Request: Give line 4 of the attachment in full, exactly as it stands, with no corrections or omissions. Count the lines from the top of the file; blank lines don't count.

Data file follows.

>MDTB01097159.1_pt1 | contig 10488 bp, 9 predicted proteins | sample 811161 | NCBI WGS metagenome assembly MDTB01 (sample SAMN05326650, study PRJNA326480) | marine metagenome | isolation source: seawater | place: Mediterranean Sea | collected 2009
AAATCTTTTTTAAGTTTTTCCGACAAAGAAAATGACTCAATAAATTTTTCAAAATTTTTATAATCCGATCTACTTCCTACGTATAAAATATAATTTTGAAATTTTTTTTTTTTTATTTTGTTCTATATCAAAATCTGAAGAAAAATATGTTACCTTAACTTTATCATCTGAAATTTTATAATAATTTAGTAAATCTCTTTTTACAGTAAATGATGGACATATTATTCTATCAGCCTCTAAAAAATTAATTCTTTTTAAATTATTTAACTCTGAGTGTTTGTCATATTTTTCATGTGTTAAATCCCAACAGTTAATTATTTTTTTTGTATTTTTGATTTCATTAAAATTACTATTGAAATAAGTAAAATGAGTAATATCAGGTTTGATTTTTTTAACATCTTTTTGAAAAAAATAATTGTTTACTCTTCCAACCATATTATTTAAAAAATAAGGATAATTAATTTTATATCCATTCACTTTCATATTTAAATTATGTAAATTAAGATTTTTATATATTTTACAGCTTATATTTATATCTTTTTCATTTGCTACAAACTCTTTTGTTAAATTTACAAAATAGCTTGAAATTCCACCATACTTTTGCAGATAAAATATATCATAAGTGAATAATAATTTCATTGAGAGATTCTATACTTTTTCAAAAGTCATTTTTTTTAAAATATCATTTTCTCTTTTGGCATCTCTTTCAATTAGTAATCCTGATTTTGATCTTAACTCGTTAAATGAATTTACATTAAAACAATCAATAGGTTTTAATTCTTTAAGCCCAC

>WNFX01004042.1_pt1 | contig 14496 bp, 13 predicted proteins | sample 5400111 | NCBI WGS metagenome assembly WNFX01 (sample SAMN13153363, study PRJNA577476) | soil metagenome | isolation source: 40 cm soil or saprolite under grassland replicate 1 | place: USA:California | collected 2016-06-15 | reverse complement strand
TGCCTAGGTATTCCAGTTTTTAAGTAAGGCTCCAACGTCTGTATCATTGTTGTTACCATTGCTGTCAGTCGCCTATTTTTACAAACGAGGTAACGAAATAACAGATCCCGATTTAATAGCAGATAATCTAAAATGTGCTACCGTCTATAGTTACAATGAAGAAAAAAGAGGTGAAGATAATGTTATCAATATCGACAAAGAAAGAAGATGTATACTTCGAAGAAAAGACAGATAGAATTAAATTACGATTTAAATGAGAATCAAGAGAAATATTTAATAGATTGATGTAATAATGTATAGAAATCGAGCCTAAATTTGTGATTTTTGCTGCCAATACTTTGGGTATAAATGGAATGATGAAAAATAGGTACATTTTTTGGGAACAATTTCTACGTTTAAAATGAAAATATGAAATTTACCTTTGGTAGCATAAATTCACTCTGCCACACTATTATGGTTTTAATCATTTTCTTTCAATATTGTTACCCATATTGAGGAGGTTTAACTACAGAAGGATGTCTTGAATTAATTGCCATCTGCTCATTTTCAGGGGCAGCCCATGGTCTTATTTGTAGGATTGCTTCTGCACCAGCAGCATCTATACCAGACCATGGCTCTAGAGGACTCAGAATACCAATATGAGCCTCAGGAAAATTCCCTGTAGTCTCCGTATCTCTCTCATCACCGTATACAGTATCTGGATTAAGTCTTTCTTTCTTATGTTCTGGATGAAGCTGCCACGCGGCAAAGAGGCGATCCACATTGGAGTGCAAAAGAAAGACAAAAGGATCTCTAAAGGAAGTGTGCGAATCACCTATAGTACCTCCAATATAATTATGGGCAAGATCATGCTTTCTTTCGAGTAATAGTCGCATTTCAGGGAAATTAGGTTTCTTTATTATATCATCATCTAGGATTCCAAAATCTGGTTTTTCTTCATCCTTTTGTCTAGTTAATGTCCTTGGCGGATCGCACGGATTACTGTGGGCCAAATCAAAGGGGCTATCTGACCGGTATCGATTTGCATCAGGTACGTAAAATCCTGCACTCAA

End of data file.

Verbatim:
TGCCTAGGTATTCCAGTTTTTAAGTAAGGCTCCAACGTCTGTATCATTGTTGTTACCATTGCTGTCAGTCGCCTATTTTTACAAACGAGGTAACGAAATAACAGATCCCGATTTAATAGCAGATAATCTAAAATGTGCTACCGTCTATAGTTACAATGAAGAAAAAAGAGGTGAAGATAATGTTATCAATATCGACAAAGAAAGAAGATGTATACTTCGAAGAAAAGACAGATAGAATTAAATTACGATTTAAATGAGAATCAAGAGAAATATTTAATAGATTGATGTAATAATGTATAGAAATCGAGCCTAAATTTGTGATTTTTGCTGCCAATACTTTGGGTATAAATGGAATGATGAAAAATAGGTACATTTTTTGGGAACAATTTCTACGTTTAAAATGAAAATATGAAATTTACCTTTGGTAGCATAAATTCACTCTGCCACACTATTATGGTTTTAATCATTTTCTTTCAATATTGTTACCCATATTGAGGAGGTTTAACTACAGAAGGATGTCTTGAATTAATTGCCATCTGCTCATTTTCAGGGGCAGCCCATGGTCTTATTTGTAGGATTGCTTCTGCACCAGCAGCATCTATACCAGACCATGGCTCTAGAGGACTCAGAATACCAATATGAGCCTCAGGAAAATTCCCTGTAGTCTCCGTATCTCTCTCATCACCGTATACAGTATCTGGATTAAGTCTTTCTTTCTTATGTTCTGGATGAAGCTGCCACGCGGCAAAGAGGCGATCCACATTGGAGTGCAAAAGAAAGACAAAAGGATCTCTAAAGGAAGTGTGCGAATCACCTATAGTACCTCCAATATAATTATGGGCAAGATCATGCTTTCTTTCGAGTAATAGTCGCATTTCAGGGAAATTAGGTTTCTTTATTATATCATCATCTAGGATTCCAAAATCTGGTTTTTCTTCATCCTTTTGTCTAGTTAATGTCCTTGGCGGATCGCACGGATTACTGTGGGCCAAATCAAAGGGGCTATCTGACCGGTATCGATTTGCATCAGGTACGTAAAATCCTGCACTCAA